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Post Info TOPIC: For the disabled, flying in India is an ordeal


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For the disabled, flying in India is an ordeal
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For the disabled, flying is an ordeal
Problems start much before boarding a plane for passengers on wheelchairs 
Lekha Agarwal
Mumbai, December 3: Social worker Natwarlal Worah (95) and wife Pushpa (90)—both wheelchair users—-travel to their hometown Bhavnagar at least four times a year. The recent boom in low-cost airlines encouraged the couple to swap the 14-hour-long train journey for an hour-long flight.

But their first flight turned out to be such an ordeal that the couple don’t want to fly again.

“The airline told us that there would be an additional charge for the wheelchairs, since it was a low-cost airline,’’ says Worah. The couple shelled out Rs 400 and expected “fabulous service” in return, but were shocked when confronted with the realities of traversing the Indian skies as wheelchair-bound passengers.

Domestic airlines in India restrict the number of wheelchair travellers to only four per flight and bookings are done on a first-come-first-serve basis. Most carriers also require passengers to check in their own wheelchair and utilise the one provided by the airline.

* Wheelchair charges: Low-cost-carrier (LCC) Air Deccan charges Rs 200. SpiceJet did away with the fee in April, when the Air Passengers Association of India—an NGO dedicated to passenger welfare—raked up the issue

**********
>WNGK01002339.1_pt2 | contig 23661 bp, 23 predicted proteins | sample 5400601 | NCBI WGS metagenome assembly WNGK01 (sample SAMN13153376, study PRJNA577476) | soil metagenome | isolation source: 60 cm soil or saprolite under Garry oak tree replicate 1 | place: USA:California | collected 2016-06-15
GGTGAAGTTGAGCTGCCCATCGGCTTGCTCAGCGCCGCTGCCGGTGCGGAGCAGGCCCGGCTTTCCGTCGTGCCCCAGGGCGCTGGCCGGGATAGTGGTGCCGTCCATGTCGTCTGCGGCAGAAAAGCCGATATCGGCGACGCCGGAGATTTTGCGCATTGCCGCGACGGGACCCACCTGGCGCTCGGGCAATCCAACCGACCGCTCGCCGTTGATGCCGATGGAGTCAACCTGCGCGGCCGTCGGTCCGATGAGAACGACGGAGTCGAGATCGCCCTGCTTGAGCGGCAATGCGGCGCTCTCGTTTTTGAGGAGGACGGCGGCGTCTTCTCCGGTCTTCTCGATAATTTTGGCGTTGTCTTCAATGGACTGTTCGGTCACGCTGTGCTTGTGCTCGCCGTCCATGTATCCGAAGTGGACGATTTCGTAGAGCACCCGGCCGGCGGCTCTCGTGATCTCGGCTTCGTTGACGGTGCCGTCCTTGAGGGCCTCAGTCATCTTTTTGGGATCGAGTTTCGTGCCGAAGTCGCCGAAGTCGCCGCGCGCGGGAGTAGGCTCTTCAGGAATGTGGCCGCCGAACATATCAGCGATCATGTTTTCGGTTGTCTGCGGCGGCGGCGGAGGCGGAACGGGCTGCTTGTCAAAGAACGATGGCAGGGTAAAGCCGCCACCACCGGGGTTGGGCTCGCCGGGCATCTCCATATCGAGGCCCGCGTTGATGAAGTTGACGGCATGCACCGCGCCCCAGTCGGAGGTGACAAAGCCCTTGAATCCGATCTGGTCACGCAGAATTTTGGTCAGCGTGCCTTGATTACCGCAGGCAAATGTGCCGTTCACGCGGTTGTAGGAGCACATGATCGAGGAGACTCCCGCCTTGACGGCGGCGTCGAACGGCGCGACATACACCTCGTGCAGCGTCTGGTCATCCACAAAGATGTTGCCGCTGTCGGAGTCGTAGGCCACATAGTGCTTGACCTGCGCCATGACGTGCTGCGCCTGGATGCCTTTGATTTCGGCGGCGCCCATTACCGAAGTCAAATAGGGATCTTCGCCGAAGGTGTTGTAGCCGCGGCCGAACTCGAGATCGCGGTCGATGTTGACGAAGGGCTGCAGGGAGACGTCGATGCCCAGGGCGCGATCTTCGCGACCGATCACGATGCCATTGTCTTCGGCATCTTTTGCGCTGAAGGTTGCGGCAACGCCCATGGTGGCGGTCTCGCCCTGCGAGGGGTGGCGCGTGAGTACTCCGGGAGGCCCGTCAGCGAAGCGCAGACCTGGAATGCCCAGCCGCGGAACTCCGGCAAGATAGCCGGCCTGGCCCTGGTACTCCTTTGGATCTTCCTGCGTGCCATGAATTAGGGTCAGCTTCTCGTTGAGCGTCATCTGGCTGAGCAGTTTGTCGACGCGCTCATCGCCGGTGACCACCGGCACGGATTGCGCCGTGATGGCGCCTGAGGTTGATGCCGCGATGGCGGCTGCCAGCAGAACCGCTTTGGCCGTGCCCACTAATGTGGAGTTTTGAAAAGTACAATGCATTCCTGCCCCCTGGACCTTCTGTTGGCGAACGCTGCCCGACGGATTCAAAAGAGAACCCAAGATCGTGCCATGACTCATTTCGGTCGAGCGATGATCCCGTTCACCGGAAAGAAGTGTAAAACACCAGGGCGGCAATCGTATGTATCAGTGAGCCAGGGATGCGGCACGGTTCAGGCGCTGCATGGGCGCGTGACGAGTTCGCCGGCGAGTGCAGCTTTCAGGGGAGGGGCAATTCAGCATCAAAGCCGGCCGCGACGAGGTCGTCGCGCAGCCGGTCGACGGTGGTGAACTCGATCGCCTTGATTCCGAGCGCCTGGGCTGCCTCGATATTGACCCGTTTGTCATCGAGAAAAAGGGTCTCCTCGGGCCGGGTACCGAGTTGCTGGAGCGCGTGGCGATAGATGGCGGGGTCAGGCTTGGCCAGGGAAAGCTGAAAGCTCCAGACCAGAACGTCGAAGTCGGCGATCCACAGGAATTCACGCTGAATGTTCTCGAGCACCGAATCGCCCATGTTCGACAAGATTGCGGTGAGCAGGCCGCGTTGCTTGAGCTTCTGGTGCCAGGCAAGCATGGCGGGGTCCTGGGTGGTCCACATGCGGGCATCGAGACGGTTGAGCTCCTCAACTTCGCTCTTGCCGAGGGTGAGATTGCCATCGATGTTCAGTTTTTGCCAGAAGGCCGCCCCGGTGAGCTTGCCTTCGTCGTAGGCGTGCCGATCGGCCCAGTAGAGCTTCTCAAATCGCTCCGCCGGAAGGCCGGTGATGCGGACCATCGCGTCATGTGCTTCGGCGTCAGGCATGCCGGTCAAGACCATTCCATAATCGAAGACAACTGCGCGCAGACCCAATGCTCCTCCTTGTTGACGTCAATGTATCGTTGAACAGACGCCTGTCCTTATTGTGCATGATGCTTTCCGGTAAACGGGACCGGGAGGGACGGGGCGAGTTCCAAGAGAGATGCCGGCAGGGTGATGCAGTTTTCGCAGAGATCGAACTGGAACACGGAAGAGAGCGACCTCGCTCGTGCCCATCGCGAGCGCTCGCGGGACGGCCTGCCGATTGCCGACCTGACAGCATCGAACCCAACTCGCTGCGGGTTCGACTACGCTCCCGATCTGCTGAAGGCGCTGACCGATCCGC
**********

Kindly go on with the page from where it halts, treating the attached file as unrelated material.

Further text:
* From the terminal to the aircraft: Majority of domestic flights in Mumbai airport use passenger coaches to transfer the passenger from the terminal building to the aircraft due to the lack of nose-in bays and aerobridges, there are only five at the domestic terminal. The passenger coaches are not equipped with ramps, necessitating manual lifting of passengers in wheelchairs While Indian has a special handicap-friendly van, a spokesperson for Air Deccan said: “We push the wheelchair across the tarmac as far as possible.’’ Only Jet Airways and Air Sahara coaches have kneeling facilities

* Escorts: Abroad, there are specially-trained escorts to carry disabled passengers. In India, airlines use their loaders to do the job. Except Air India, airlines do not have the Passenger Aid Unit (PAU), which can be aligned to the aircraft height in the absence of aerobridges so that disabled passengers don’t need to be manually hauled up the step ladder. The problem is more acute for female wheelchair users, since escorts are usually male

* On-flight facilities: Not a single airline Newsline spoke to has collapsible wheelchairs for domestic flights. Such wheelchairs enable disabled passengers to address basic needs like lavatory usage

* Armrests: Armrests of wheelchairs and in-flight seats are not movable in most carriers. “Transferring the passenger from the wheelchair to the aircraft seat becomes very difficult, since the armrests are fixed. With movable armrests, as used in international carriers, I can just slide onto the seat from my wheelchair, instead of someone having to physically lift me’’ says Rustom Irani (26), a wheelchair use.




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I remember seeing a 'special report' on one of the news channel in which a young boy confined to a wheel chair and with some mentl problems also was not allowed to fly...

He was supposed to be flying 9W but the security personal did not let him go (his parents were allowed) because they felt that kid could "affect" the security issues.

They wanted him to fly with a doc...

Light travels faster than sound...thats why people appear bright, until you hear them talk!
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